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‘Oppenheimer’ review: Dir. Christopher Nolan (2023)

Christopher Nolan films are never easy, are they? Whether it’s the metaphysics of Interstellar, the subconscious weaving of Inception, or Tenet‘s palindromic rules, they’re complex narratives that often require multiple viewings to unpack. And they still don’t come close to Oppenheimer, which may just be the most dense and towering of Nolan’s filmography to date. 

Based on American Prometheus, the biography of theoretical physicist J. Robert Oppenheimer (played here by Cillian Murphy in a remarkable turn), Nolan’s biopic recounts the story of the “father of the atomic bomb” as he headed up the Manhattan Project and the emotional fallout that comes with cultivating a weapon of mass destruction. Unfolding across two narratives and several decades – “Fission” in technicolour documents the lead-up to the Trinity Test while “Fusion” plays out in monochrome and focuses on Oppenheimer’s relationship with Admiral Strauss (Robert Downey Jr) and the aftermath of Hiroshima and Nagasaki – the film’s focus never wavers in the sprawling 180-minute runtime.

Despite its length, the film is surgically paced with deft writing and characterisation that never lets up and keeps you riveted from the off. It’s a searing deep dive into Oppenheimer’s mental torment and the film never loses that intimacy amidst its massive scale. Perhaps the fact that so much of it is shot on IMAX, even sequences that ordinarily wouldn’t be – lingering close-ups of Murphy’s piercing blue eyes and scenes in which characters just sit in a dimly-lit room hashing out physics and problem-solving – adds to the importance and urgency behind each glance and word of dialogue. It all feels so significant. Cinematographer Hoyte Van Hoytema expertly lenses these landscapes and characters to feel crucial while Ludwig Göransson’s bone-chilling score cultivates a constant sense of dread throughout. And it’s anchored by a tremendous ensemble of which any member could be considered a standout (although a supporting nom is surely on the cards for RDJ) with an absolutely staggering performance from Murphy tying it all together.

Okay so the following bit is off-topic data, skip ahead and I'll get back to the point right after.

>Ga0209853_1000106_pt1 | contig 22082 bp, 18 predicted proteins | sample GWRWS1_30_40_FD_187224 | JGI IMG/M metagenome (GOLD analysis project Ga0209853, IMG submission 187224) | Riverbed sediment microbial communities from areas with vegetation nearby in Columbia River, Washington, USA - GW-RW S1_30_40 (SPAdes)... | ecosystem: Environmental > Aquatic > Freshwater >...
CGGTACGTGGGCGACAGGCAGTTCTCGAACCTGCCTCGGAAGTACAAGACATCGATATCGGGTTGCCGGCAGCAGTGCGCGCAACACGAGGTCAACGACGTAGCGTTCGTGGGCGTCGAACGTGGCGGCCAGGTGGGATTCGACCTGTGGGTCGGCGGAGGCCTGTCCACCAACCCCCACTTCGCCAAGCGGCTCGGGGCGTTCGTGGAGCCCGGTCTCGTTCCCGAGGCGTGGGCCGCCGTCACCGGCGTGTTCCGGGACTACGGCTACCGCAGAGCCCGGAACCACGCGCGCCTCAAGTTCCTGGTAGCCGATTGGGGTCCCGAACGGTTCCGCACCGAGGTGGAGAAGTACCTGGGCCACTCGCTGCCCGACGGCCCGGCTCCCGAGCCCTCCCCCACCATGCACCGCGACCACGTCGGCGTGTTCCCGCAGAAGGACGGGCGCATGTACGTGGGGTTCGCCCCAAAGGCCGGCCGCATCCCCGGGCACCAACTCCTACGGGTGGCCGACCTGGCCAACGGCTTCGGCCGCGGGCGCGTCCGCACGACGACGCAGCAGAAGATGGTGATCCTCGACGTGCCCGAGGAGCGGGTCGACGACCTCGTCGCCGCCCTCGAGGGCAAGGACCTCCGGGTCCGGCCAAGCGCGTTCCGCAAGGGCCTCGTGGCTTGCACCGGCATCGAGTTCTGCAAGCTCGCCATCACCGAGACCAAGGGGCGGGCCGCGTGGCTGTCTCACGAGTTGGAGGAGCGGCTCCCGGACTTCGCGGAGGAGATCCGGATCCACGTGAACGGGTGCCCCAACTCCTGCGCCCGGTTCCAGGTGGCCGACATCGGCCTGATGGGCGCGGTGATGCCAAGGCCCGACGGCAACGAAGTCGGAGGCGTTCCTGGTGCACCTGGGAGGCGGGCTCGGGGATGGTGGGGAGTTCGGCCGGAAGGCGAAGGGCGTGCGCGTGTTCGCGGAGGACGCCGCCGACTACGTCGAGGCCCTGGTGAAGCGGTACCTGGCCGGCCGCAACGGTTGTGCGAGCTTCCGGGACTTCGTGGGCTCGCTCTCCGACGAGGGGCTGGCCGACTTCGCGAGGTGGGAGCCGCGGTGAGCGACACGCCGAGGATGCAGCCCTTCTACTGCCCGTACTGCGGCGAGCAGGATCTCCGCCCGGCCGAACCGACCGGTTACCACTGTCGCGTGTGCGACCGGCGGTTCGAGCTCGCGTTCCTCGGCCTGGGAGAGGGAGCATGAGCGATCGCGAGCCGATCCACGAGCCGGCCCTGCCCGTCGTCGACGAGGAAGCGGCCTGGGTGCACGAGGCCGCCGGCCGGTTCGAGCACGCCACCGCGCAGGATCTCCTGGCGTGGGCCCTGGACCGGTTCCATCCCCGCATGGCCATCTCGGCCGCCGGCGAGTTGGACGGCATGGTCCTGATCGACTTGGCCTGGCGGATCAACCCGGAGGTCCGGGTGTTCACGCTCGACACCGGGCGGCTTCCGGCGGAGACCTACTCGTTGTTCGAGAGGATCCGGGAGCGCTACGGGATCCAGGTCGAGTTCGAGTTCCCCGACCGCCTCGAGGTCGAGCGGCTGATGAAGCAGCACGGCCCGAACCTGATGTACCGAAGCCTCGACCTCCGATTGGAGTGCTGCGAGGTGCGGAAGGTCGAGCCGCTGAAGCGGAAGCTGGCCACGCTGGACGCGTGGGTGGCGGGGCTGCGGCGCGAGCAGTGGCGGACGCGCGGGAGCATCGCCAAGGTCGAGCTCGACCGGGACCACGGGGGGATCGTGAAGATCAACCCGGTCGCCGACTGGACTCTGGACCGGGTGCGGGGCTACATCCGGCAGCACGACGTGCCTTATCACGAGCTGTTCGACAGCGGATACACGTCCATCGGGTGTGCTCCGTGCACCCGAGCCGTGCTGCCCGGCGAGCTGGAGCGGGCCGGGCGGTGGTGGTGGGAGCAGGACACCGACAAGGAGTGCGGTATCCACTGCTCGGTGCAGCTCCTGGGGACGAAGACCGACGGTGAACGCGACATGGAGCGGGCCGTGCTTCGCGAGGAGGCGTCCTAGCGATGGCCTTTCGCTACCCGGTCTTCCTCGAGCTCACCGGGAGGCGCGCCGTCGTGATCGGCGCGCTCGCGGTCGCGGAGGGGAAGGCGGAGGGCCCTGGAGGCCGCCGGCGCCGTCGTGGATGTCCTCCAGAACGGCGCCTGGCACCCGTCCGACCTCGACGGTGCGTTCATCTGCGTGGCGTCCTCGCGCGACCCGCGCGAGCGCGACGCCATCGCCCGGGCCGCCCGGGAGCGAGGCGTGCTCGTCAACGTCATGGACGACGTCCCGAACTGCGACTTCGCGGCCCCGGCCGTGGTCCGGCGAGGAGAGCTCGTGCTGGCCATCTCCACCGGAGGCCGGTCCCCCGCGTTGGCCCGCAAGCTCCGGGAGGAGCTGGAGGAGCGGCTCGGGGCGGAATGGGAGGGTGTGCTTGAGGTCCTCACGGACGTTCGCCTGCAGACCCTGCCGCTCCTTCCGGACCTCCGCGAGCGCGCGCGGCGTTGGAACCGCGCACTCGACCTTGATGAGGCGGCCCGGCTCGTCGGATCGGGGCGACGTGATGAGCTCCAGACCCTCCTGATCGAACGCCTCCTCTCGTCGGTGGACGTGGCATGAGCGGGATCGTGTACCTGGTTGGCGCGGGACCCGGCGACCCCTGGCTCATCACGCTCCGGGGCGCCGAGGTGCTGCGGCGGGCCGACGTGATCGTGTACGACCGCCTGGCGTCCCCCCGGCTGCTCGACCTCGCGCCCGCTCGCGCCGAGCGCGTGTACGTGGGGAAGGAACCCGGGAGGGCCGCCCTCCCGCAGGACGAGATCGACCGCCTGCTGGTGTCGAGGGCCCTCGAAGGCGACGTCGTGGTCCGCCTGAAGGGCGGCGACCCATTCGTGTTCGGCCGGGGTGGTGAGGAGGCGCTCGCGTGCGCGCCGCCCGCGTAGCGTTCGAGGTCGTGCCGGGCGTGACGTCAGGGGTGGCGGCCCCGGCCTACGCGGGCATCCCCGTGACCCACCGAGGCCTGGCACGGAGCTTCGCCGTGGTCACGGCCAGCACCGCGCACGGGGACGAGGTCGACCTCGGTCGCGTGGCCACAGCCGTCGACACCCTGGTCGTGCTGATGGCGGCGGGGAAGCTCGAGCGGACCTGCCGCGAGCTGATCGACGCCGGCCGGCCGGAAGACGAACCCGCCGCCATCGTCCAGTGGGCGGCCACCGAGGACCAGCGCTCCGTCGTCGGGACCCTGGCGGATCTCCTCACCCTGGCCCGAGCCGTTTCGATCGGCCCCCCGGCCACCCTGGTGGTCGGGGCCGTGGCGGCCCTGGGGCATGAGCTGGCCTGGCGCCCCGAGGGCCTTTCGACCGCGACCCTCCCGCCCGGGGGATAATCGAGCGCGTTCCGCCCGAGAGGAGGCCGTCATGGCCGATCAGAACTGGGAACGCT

The centre-piece is, of course, the Trinity Test which was shot on-location and it’s a shimmering spectacle of beauty and fear that feels like the culmination of all of Nolan’s filmmaking to date: practical; gargantuan; poetic; symbolic; visually and audibly astonishing. It’s what the film feels built around and it’s a profoundly moving showstopper that embodies the power, chaos, and significance of Oppenheimer’s work. It’s also a brilliant encapsulation of the film as a whole: terrifying, thrilling and yet immensely beautiful. Oppenheimer won’t be for everyone: it’s a brooding historical epic; a pensive psychological study; deeply existential; a ghost story. It doesn’t have the muscle of The Dark Knight or the tricks of The Prestige but, surely, it’ll go down as the magnum opus of Christopher Nolan’s career. It’s filmmaking on a level no one else is at.

Oppenheimer is released in cinemas on 21st July.


Awais Irfan



Oppenheimer is a brooding historical epic; a pensive psychological study; deeply existential; a ghost story. It’s filmmaking on a level no one else is at.


For as long as I can remember, I have had a real passion for movies and for writing. I'm a superhero fanboy at heart; 'The Dark Knight' and 'Days of Future Past' are a couple of my favourites. I'm a big sci-fi fan too - 'Star Wars' has been my inspiration from the start; 'Super 8' is another personal favourite, close to my heart... I love movies. All kinds of movies. Lots of them too.


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